PIAA Opposes Equity Committee End Around.

By: PIAA | PIAA District IV | June 11, 2019

 
PIAA Opposes Equity Committee End Around.
 

Since 1972, when the General Assembly adopted legislation requiring PIAA to permit private schools to join PIAA, PIAA has treated all schools equally. We recognize there are differences between them and there is a perception that private schools have an unfair competitive advantage in some sports. To address this, PIAA, has firmed up its transfer rules and adopted a competition formula to address competitive balance based upon the wishes of the membership. The process of re-classifying schools will begin at the end of the 2019 fall sports season.

Last September, the Pennsylvania Athletic Oversight Committee (PAOC) directed the self-appointed Equity Committee to work with PIAA to address that group's concerns. In November, PIAA met with representatives of this group. At that time, they presented no plan for a playoff structure change. Nevertheless, the Board has seriously and extensively evaluated the group's concerns. We have also met with a number of legislators to address their concerns and recommendations.

The Board of Directors, after studying the issue, does not believe creating segregated public/private classifications and/or tournaments is the answer. There are numerous reasons for this. This proposal of having 18% of private schools being guaranteed 50% of the championship entries promotes inequities in post-season opportunities. Extending sports seasons to host an additional tournament of champions between private and public schools serves no educational purpose. This would cause scheduling issues, would be detrimental to the health and safety of student-athletes and their possible participation in subsequent sport seasons.

The elimination of the transfer rule would expose Pennsylvania athletes and schools to the chaos that has resulted in those states which have done so. It requires little research to see what has happened in states that permit open transfers. AAU teams, shoe companies and other third parties promote consolidation of top athletes at "preferred" schools, which result in powerhouses where schools simply reload each year with high profile athletes.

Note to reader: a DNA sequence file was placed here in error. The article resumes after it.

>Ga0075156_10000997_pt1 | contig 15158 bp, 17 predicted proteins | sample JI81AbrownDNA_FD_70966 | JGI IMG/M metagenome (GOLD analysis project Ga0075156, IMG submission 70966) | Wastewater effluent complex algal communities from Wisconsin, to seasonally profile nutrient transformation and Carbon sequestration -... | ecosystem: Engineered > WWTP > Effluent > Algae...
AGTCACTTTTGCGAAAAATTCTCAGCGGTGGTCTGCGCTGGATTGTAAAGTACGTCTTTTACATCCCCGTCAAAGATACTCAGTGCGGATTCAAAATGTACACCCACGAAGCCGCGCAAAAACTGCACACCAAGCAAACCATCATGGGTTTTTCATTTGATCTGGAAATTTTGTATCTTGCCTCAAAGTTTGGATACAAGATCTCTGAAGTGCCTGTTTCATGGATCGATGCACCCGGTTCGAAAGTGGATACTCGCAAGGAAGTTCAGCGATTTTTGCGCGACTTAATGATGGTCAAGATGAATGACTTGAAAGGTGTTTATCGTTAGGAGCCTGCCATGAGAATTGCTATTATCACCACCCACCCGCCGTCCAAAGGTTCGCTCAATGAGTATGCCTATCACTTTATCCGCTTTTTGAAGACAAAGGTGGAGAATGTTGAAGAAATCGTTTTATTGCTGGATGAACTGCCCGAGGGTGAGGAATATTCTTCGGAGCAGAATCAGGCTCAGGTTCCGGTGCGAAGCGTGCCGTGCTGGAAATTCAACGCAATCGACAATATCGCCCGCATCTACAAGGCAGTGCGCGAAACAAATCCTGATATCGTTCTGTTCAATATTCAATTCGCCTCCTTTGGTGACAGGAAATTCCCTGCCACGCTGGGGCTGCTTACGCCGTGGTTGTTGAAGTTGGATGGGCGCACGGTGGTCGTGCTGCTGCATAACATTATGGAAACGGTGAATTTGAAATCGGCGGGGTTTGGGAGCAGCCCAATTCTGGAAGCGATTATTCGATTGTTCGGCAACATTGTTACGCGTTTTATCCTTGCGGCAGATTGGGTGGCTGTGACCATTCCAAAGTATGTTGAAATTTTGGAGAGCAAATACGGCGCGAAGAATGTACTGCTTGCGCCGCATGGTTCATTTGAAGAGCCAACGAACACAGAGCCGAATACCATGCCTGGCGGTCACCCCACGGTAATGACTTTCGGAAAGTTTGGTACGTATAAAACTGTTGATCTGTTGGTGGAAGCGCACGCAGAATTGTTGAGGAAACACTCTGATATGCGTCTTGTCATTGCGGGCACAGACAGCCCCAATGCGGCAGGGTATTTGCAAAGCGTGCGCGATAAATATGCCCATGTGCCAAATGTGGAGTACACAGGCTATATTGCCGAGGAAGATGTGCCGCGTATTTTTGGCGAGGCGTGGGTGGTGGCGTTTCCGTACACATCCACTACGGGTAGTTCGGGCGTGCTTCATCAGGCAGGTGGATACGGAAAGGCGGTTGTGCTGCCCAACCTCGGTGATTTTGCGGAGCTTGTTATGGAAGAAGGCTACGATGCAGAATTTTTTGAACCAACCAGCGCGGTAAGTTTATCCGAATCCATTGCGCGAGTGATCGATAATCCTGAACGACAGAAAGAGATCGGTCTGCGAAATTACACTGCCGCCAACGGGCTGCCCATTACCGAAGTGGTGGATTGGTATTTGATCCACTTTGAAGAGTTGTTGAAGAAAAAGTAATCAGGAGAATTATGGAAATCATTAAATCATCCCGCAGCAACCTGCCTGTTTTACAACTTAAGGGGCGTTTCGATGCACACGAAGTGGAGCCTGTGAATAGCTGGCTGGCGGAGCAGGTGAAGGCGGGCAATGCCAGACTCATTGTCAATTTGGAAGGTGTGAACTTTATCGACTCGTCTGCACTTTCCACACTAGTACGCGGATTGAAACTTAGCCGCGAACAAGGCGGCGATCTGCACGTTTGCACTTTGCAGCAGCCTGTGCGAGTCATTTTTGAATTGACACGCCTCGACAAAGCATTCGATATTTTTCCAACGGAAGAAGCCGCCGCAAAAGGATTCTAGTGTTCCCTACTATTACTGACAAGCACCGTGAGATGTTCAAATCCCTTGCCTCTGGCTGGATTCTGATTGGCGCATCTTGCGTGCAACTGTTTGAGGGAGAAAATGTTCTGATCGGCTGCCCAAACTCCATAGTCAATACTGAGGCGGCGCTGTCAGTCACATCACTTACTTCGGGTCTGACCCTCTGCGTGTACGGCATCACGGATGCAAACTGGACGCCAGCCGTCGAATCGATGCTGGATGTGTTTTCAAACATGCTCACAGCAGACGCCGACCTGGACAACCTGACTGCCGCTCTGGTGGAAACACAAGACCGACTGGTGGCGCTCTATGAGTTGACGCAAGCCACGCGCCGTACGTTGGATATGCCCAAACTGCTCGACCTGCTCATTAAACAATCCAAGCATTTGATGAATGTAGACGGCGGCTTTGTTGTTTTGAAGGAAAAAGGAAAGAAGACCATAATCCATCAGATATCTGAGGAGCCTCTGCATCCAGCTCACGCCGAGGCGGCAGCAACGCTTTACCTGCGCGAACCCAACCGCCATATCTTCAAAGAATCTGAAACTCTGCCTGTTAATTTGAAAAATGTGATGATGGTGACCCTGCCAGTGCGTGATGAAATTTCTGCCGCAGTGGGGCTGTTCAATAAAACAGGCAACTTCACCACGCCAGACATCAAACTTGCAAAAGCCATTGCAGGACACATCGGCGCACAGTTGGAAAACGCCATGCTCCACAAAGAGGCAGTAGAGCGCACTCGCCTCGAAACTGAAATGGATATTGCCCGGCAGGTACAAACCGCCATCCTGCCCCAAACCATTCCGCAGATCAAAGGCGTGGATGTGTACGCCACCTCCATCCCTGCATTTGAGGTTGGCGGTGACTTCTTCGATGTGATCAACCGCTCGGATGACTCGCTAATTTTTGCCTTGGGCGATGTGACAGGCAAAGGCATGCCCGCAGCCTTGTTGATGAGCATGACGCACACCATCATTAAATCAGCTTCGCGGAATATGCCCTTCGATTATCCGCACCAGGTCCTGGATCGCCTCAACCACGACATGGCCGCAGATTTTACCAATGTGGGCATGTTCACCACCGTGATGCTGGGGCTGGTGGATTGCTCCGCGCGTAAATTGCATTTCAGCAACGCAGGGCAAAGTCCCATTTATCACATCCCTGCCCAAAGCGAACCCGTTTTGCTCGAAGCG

While we understand desires to solve perceived problems, this approach is contrary to the PAOC's direction, which is to have all of the represented constituencies, discuss and address the issues. That is the function of the PIAA Board of Directors, which has all groups represented. Despite representations that all stakeholders were at the table, PIAA was not part of the development of this legislation. This legislation is a disappointing effort at an end run around the PAOC's position.

PIAA will continue to work with the PAOC to develop competitive balance among all member schools. PIAA believes that this proposed legislation is ill-advised, contrary to the purposes of PIAA, is unfair to our membership and should be rejected.

Beginning in Pittsburgh, on December 29, 1913, PIAA was given the privilege of serving its member schools and registered officials by establishing policies and adopting contest rules that emphasize the educational values of interscholastic athletics, promote safe and sportsmanlike competition and provide uniform standards for all interscholastic levels of competition.